So what if it's annoying as hell? Instead of sitting around here bitching about it, maybe we just accept that it is what it is, and know that we have the capacity to get way more from them than they’ll ever get from us.
I was still struggling to equate the irritating but unremarkable encounter he'd described (I had doubtlessly forgotten to bus my own tray once or twice, though I didn't admit that now) with the profound anger still coursing through him, a few hours and a few joints later. I felt guilty for being unable to do so, for lacking the empathy required to connect a careless prep school slight to a fundamental flaw in the social construct in which we lived. All I said was, "That sucks, dude."
Though he hid that anger well behind the grin and the laughter and the marijuana, Arthur felt it in the jokes Rob made to Laurel and others about their privileged upbringings, in his heavy quietude whenever socioeconomic topics came up in conversation, and in his general disdain of Yale and Yalies. Arthur saw a closed-mindedness that was, he felt, self-propagating and innately limiting. More broadly, he believed these qualities explained precisely how an intelligent guy like Rob would always make life harder on himself than it needed to be.
Whenever that word, “Yale,” was uttered, even in the lightest way possible, Rob did what he could to undermine its connotation. An exchange might begin with someone saying, "I still don't believe a punkass like you went to no Yale; you're just lying" and Rob would shake his head with a doleful smile and say, “Yeah. I did that shit.”
As a financial master, Mr. Cawley looked at the world in terms of investments, of risk and reward. In 1998, the "investment" in Rob had struck him on paper as one of the lowest-risk and the highest-return; he saw no possible downside in giving this rare boy the slight push (Yale's four-year tuition of $140,000 being slight for a bank CEO worth nine figures) he needed to reach the pinnacle for which he was already headed. Almost a decade later, as Rob broke off eye contact to gaze down at the floor as if there were a pit between them, Mr. Cawley understood that a life wasn't lived on paper.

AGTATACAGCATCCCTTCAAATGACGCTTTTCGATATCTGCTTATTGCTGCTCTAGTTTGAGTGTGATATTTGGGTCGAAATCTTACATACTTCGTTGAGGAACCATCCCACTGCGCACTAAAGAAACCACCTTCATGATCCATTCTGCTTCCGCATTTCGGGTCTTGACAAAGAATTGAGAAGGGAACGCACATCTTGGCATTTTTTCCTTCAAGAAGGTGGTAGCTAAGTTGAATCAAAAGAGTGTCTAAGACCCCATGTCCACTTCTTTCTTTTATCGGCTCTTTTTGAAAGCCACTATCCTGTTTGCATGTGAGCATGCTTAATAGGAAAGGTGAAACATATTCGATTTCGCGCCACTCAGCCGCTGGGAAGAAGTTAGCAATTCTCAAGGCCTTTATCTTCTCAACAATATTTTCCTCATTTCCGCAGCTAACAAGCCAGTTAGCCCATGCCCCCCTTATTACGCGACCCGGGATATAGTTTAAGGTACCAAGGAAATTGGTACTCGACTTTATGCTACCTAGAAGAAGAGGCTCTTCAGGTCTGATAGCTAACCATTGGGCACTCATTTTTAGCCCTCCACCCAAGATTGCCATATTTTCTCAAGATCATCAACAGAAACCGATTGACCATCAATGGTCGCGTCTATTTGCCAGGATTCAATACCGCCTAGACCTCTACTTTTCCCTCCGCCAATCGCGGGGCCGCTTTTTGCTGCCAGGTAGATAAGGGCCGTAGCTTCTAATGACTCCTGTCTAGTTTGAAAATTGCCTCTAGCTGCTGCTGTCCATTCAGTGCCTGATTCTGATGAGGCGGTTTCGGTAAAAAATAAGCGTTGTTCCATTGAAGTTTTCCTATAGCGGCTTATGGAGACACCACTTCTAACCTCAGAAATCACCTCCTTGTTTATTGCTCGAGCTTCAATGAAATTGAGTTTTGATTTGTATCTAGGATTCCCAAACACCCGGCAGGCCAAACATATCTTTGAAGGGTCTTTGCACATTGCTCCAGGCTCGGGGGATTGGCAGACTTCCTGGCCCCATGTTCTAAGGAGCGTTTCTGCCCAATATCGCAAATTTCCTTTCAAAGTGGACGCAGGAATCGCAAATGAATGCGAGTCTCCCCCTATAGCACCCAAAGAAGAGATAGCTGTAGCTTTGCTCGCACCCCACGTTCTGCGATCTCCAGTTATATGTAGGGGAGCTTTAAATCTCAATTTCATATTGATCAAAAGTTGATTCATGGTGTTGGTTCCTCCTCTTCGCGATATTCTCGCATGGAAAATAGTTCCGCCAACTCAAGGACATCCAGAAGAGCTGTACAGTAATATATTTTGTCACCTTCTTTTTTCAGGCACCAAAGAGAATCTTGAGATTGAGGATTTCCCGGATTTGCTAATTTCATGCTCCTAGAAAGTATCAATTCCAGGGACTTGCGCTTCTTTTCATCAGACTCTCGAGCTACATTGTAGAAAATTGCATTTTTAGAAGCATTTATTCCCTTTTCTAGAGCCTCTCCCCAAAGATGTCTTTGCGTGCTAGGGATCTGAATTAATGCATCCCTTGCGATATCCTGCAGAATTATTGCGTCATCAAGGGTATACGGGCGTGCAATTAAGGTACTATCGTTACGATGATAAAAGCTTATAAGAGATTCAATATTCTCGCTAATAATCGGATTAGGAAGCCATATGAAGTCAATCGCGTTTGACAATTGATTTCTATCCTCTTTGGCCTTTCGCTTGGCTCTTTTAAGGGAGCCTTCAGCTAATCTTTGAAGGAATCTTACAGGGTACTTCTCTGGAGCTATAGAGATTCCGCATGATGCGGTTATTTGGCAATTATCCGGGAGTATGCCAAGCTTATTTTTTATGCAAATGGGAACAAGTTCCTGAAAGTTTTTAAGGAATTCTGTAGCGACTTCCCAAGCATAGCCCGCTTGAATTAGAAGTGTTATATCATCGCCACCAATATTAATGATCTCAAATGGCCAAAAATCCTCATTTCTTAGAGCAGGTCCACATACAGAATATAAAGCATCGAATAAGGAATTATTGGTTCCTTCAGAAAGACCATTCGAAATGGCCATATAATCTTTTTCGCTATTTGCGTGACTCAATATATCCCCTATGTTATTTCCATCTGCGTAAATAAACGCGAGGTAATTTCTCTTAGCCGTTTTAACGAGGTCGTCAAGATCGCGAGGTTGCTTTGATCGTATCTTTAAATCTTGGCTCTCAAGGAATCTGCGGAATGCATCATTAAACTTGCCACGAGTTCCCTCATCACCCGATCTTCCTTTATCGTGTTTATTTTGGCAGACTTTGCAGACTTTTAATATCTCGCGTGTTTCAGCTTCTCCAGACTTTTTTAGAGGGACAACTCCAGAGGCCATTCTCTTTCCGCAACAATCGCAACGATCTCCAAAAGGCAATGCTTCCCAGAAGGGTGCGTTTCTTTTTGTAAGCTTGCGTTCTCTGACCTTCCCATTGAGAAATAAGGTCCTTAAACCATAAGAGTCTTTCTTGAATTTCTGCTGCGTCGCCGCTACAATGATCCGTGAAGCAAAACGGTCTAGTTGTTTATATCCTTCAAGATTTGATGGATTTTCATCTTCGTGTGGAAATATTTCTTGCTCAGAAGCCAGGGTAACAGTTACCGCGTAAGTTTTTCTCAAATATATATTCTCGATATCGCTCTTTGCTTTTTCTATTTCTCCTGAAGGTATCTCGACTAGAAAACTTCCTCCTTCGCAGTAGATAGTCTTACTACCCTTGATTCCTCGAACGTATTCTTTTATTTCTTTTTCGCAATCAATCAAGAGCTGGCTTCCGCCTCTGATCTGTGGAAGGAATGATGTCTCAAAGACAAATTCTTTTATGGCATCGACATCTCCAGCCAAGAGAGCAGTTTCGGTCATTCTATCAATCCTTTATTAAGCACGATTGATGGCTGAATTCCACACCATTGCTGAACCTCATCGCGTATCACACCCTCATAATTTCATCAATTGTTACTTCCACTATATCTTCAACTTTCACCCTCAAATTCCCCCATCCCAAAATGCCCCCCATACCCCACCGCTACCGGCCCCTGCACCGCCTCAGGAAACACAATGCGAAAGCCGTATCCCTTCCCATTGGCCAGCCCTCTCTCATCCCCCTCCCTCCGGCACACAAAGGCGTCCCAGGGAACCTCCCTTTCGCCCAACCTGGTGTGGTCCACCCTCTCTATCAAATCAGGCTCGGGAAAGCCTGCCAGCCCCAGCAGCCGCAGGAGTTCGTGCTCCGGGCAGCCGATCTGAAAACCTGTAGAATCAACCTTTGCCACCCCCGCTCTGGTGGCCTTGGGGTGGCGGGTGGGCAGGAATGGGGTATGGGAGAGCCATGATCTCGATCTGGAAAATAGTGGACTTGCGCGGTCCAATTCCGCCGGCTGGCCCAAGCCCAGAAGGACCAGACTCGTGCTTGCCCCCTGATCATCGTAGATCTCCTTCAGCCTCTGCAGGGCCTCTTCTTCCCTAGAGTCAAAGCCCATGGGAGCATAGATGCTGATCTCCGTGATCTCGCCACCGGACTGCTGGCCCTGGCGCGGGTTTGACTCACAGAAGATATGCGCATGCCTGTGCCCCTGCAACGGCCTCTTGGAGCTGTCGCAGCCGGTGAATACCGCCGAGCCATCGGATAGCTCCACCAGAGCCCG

"I don't need you to," she replied. "I never have. Don't you go worrying about me. Take care of yourself. I just want you happy foremost, and I want you around if it works that way. I want you settled."
And Rob left, rolling his eyes like this scene was just part of a comedy in which he was the focal point of the farcical behavior of those around him. And Oswaldo understood now with a clarity he'd never had before that all of Rob's troubles were self-inflicted—that on Yale graduation day Rob had stood within reach of everything he now didn't have.
Her son made sense with numbers. He always had. And now he was thirty years old, taking her through the tiers of retirement benefits. She wished that these calculations hadn't always been so challenging, not in terms of the math but its implications. She knew that he wished the same thing. But she didn't fix any anger, as her son did, to that wish. She'd entertained many such wishes during the course of her life and had long since accepted the reality that very few of them would come true. She'd wished that Skeet had been innocent. She'd wished for jackpots with each crank of an Atlantic City slot machine.
And yet they still rendered the predictable media spin of potential squandered, the gift of education sacrificed to the allure of thug life, etc., not only simplistic but offensively so.
At a certain point, the lights disappeared from view beyond the trees and eaves of the neighboring homes, leaving the Burger Boyz to sit down once again in the plastic fold-out chairs and wonder how long it would be before the flames flickered out and the lanterns began their descent. And once that happened, they wondered where each would fall.